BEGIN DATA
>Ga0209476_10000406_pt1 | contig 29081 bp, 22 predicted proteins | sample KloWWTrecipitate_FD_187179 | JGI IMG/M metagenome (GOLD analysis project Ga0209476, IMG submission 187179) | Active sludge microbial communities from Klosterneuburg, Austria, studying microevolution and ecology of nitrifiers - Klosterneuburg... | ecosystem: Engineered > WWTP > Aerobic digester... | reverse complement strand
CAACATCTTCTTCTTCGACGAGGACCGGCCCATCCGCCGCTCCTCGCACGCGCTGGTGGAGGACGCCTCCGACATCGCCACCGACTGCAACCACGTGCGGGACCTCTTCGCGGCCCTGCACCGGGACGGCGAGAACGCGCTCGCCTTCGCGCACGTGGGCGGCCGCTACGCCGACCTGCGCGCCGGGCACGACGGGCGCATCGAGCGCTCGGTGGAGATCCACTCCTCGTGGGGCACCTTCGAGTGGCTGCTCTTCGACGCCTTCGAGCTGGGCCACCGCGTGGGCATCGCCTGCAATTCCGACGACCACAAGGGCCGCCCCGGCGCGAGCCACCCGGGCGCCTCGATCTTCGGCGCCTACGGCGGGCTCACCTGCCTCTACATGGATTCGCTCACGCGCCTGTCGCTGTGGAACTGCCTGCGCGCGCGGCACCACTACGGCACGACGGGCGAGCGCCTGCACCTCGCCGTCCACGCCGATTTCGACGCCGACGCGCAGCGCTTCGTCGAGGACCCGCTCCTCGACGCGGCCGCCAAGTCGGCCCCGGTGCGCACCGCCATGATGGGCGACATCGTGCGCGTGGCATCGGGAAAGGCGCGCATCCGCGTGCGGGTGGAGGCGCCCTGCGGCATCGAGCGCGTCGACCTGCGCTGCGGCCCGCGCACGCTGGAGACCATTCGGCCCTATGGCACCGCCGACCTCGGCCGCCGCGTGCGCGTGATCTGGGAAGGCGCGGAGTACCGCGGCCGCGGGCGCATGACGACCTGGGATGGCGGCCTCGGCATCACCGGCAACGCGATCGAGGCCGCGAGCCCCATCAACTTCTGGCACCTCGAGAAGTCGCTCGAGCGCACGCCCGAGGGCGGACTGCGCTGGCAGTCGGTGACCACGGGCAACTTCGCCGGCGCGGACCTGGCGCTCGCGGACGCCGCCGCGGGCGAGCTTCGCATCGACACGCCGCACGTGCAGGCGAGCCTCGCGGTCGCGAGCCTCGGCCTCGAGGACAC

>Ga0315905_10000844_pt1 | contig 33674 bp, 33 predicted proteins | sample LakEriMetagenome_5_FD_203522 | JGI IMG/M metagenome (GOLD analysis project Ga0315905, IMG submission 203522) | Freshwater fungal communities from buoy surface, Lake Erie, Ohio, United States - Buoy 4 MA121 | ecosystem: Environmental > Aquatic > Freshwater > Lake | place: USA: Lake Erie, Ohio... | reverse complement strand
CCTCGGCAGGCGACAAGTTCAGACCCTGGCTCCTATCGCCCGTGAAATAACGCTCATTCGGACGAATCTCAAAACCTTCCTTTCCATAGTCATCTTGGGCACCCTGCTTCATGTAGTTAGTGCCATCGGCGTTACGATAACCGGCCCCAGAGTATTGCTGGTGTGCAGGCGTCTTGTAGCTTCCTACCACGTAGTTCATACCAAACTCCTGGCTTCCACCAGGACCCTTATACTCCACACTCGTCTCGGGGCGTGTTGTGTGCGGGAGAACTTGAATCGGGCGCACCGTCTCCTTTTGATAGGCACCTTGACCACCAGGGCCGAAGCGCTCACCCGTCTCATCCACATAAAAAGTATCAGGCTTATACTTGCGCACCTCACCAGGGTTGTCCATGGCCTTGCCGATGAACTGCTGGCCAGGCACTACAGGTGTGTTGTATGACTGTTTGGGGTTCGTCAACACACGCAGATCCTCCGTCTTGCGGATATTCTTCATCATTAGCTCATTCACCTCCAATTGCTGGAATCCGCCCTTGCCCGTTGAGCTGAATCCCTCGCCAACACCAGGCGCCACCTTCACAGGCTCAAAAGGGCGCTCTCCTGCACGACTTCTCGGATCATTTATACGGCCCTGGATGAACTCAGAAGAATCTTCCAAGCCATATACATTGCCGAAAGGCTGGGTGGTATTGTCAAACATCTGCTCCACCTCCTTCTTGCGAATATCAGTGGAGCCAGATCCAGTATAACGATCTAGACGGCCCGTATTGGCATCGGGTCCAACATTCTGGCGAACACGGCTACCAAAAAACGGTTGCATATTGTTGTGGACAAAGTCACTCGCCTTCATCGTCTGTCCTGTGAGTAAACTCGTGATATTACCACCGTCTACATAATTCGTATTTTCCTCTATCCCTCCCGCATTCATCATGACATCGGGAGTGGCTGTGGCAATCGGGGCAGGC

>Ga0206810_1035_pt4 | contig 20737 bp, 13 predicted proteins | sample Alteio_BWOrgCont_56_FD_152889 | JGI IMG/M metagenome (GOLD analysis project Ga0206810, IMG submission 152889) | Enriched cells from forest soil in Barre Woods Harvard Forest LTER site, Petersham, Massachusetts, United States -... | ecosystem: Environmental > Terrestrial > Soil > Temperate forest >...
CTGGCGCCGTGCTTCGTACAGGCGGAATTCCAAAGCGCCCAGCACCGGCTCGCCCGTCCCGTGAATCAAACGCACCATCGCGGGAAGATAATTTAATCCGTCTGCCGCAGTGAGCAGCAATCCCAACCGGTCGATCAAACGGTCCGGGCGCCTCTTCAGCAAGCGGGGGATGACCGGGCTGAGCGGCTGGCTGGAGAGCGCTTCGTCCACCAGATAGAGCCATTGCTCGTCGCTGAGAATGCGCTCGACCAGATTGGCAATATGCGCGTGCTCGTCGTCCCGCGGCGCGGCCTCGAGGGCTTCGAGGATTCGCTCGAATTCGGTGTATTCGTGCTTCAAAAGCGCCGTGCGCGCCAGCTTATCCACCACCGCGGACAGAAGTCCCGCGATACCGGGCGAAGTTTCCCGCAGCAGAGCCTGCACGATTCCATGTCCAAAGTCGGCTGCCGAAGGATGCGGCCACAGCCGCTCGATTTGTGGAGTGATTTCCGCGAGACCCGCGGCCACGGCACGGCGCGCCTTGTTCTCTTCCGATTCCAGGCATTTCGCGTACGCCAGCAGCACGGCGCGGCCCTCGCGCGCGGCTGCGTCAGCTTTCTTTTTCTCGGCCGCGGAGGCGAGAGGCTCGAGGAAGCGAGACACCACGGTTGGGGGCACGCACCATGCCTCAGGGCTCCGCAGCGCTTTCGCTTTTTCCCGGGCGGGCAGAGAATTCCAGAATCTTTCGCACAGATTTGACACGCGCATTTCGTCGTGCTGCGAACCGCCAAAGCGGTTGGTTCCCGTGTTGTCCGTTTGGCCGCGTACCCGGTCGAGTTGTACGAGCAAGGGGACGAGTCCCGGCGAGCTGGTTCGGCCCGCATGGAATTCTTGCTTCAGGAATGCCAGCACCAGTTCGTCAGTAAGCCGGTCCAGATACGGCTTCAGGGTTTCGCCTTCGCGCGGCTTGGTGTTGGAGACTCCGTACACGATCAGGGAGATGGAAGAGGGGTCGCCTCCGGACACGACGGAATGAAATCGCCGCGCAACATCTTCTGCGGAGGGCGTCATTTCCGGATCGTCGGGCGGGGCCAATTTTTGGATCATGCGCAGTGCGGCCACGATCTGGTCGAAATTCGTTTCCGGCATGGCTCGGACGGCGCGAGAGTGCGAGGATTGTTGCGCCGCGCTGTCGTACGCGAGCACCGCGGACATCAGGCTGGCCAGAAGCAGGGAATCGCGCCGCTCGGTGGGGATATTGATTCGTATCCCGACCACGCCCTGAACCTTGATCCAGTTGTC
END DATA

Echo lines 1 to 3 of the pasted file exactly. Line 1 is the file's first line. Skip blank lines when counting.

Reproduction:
>Ga0209476_10000406_pt1 | contig 29081 bp, 22 predicted proteins | sample KloWWTrecipitate_FD_187179 | JGI IMG/M metagenome (GOLD analysis project Ga0209476, IMG submission 187179) | Active sludge microbial communities from Klosterneuburg, Austria, studying microevolution and ecology of nitrifiers - Klosterneuburg... | ecosystem: Engineered > WWTP > Aerobic digester... | reverse complement strand
CAACATCTTCTTCTTCGACGAGGACCGGCCCATCCGCCGCTCCTCGCACGCGCTGGTGGAGGACGCCTCCGACATCGCCACCGACTGCAACCACGTGCGGGACCTCTTCGCGGCCCTGCACCGGGACGGCGAGAACGCGCTCGCCTTCGCGCACGTGGGCGGCCGCTACGCCGACCTGCGCGCCGGGCACGACGGGCGCATCGAGCGCTCGGTGGAGATCCACTCCTCGTGGGGCACCTTCGAGTGGCTGCTCTTCGACGCCTTCGAGCTGGGCCACCGCGTGGGCATCGCCTGCAATTCCGACGACCACAAGGGCCGCCCCGGCGCGAGCCACCCGGGCGCCTCGATCTTCGGCGCCTACGGCGGGCTCACCTGCCTCTACATGGATTCGCTCACGCGCCTGTCGCTGTGGAACTGCCTGCGCGCGCGGCACCACTACGGCACGACGGGCGAGCGCCTGCACCTCGCCGTCCACGCCGATTTCGACGCCGACGCGCAGCGCTTCGTCGAGGACCCGCTCCTCGACGCGGCCGCCAAGTCGGCCCCGGTGCGCACCGCCATGATGGGCGACATCGTGCGCGTGGCATCGGGAAAGGCGCGCATCCGCGTGCGGGTGGAGGCGCCCTGCGGCATCGAGCGCGTCGACCTGCGCTGCGGCCCGCGCACGCTGGAGACCATTCGGCCCTATGGCACCGCCGACCTCGGCCGCCGCGTGCGCGTGATCTGGGAAGGCGCGGAGTACCGCGGCCGCGGGCGCATGACGACCTGGGATGGCGGCCTCGGCATCACCGGCAACGCGATCGAGGCCGCGAGCCCCATCAACTTCTGGCACCTCGAGAAGTCGCTCGAGCGCACGCCCGAGGGCGGACTGCGCTGGCAGTCGGTGACCACGGGCAACTTCGCCGGCGCGGACCTGGCGCTCGCGGACGCCGCCGCGGGCGAGCTTCGCATCGACACGCCGCACGTGCAGGCGAGCCTCGCGGTCGCGAGCCTCGGCCTCGAGGACAC

>Ga0315905_10000844_pt1 | contig 33674 bp, 33 predicted proteins | sample LakEriMetagenome_5_FD_203522 | JGI IMG/M metagenome (GOLD analysis project Ga0315905, IMG submission 203522) | Freshwater fungal communities from buoy surface, Lake Erie, Ohio, United States - Buoy 4 MA121 | ecosystem: Environmental > Aquatic > Freshwater > Lake | place: USA: Lake Erie, Ohio... | reverse complement strand